Pokkali rice: Plans afoot to restore the past glory
Though agriculture was part of the culture of our state once, not many are interested in it these days. The new generation doesn't even know about the traditional seeds and crops. One of such forgotten crops is Pokkali rice. Unaware of its qualities, many Keralites seem to have ignored it for long.
Pokkali is the first Asian rice variety that obtained a geographical indication (GI) tag. It is the only paddy variety in Kerala that grows in waterlogged fields. It is cultivated in purely organic method.
Pokkali is mainly cultivated in the wetlands in Ernakulam, Thrissur and Alappuzha districts of Kerala. However, it is accepted in many parts of the world and has high demand. Apart from these districts, Pokkali is also grown in places with similar climatic and geographical conditions. Recently, it was successfully cultivated in Sundarbans and gained huge media attention.
Due to the impact of climate change, the sea water is rising beyond the normal level and causes high salinity in the water bodies and fields. When other crops struggle to survive in this condition, Pokkali plants flourish by resisting salinity and high acidity in soil. So, this rice can be the ideal option for the farmers in coastal regions.By cultivating Pokkali, wetlands can be conserved. Construction in different places increased waterlogging. Wetland can help recede flood water. It is essential to sustain pokkali lands.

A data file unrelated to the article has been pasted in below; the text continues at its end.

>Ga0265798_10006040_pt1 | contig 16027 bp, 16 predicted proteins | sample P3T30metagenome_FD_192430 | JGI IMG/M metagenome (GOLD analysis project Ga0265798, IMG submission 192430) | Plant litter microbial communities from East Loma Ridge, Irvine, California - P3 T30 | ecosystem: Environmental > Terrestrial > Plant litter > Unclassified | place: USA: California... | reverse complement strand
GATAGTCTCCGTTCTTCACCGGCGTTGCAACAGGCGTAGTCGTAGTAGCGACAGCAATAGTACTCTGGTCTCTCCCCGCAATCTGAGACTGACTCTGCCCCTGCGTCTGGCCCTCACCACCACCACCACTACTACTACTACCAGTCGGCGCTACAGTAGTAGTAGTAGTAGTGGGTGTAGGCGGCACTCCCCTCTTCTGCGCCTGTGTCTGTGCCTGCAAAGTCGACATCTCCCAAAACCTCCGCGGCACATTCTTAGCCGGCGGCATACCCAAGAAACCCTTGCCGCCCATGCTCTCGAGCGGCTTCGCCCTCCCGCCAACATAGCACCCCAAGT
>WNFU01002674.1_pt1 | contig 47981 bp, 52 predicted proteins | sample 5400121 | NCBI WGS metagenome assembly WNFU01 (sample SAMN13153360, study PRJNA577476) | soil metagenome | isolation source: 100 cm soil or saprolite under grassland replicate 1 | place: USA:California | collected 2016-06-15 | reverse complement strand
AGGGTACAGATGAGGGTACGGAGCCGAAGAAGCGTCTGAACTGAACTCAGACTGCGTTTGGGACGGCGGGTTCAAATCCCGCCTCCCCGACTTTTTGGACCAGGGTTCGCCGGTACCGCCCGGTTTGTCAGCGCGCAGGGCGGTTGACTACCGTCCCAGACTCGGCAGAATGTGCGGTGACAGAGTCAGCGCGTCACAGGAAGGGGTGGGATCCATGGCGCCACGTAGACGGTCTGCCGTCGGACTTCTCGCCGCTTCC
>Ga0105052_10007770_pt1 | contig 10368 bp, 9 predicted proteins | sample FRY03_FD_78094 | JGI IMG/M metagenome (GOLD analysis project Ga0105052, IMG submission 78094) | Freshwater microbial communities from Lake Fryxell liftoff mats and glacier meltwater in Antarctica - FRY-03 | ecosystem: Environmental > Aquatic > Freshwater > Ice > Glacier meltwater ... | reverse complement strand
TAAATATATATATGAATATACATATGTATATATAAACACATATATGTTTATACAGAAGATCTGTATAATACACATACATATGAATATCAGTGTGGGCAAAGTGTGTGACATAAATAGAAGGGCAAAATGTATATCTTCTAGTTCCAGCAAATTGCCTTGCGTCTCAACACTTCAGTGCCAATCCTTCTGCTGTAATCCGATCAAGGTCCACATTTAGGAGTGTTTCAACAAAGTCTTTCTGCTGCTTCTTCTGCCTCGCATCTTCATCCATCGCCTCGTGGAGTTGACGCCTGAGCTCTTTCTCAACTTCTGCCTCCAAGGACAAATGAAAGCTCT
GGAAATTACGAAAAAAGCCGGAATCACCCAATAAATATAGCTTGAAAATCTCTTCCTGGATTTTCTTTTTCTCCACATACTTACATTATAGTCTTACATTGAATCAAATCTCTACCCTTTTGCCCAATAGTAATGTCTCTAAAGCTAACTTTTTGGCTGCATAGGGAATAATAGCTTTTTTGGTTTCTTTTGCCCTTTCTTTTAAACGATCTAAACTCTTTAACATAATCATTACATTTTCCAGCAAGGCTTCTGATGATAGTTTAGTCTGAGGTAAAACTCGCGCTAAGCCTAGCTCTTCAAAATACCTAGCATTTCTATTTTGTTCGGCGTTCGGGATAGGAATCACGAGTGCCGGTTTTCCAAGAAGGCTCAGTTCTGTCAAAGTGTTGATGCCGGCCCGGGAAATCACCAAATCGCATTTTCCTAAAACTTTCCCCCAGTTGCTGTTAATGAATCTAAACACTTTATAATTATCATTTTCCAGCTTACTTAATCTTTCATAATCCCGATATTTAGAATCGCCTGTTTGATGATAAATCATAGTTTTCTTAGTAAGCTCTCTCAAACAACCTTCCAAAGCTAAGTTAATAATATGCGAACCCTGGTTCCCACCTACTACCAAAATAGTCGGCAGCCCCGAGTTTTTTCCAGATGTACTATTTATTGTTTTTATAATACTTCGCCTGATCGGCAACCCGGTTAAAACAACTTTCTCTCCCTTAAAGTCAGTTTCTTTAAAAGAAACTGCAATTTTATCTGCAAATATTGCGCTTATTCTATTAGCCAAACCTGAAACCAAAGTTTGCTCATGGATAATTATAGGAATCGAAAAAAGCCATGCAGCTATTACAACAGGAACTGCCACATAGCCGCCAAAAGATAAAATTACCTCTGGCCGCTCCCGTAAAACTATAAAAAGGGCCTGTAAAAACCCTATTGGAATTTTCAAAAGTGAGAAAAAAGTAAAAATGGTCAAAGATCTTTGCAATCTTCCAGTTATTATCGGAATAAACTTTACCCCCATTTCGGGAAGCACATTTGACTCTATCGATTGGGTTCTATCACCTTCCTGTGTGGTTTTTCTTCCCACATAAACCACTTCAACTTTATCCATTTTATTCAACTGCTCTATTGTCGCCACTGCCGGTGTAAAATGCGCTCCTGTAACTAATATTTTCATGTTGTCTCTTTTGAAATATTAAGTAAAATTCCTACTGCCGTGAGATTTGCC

It is learnt that Pokkali rice is nearly 3000 years old and it originated in the wild in the Western ghats. The seeds reached the coastal areas by floating in the flood water and gradually it became a farm crop. It is believed to be the oldest paddy variety in Asia.
Since the plant grows to a height of 5-6 feet in the field filled with saline water, it was named ‘Pokkali’ that means ‘standing tall’ in Malayalam. As it grows in waterlogged fields, only half of the plant is visible above the surface.
The Pokkali rice contains high quantities of antioxidants, iron, zync, manganese, selenium and fiber. Therefore, it is good to treat cancer, arthritis, heart diseases and similar diseases and improves health of the nervous system and metabolism.
As the plant grows in saline water, it is nutrient-rich and has medicinal properties as well. The bran of Pokkali rice is the most medicinal part of the grain. It takes more time to digest Pokkali rice compared to other varieties. So, it is ideal for diabetic patients since its glycemic index is very low.
As Pokkali is cultivated in a completely organic manner, it helps ensure soil health and also boosts fish farming. Pokkali is cultivated in a cyclic manner in which the paddy and fish are farmed in alternate seasons.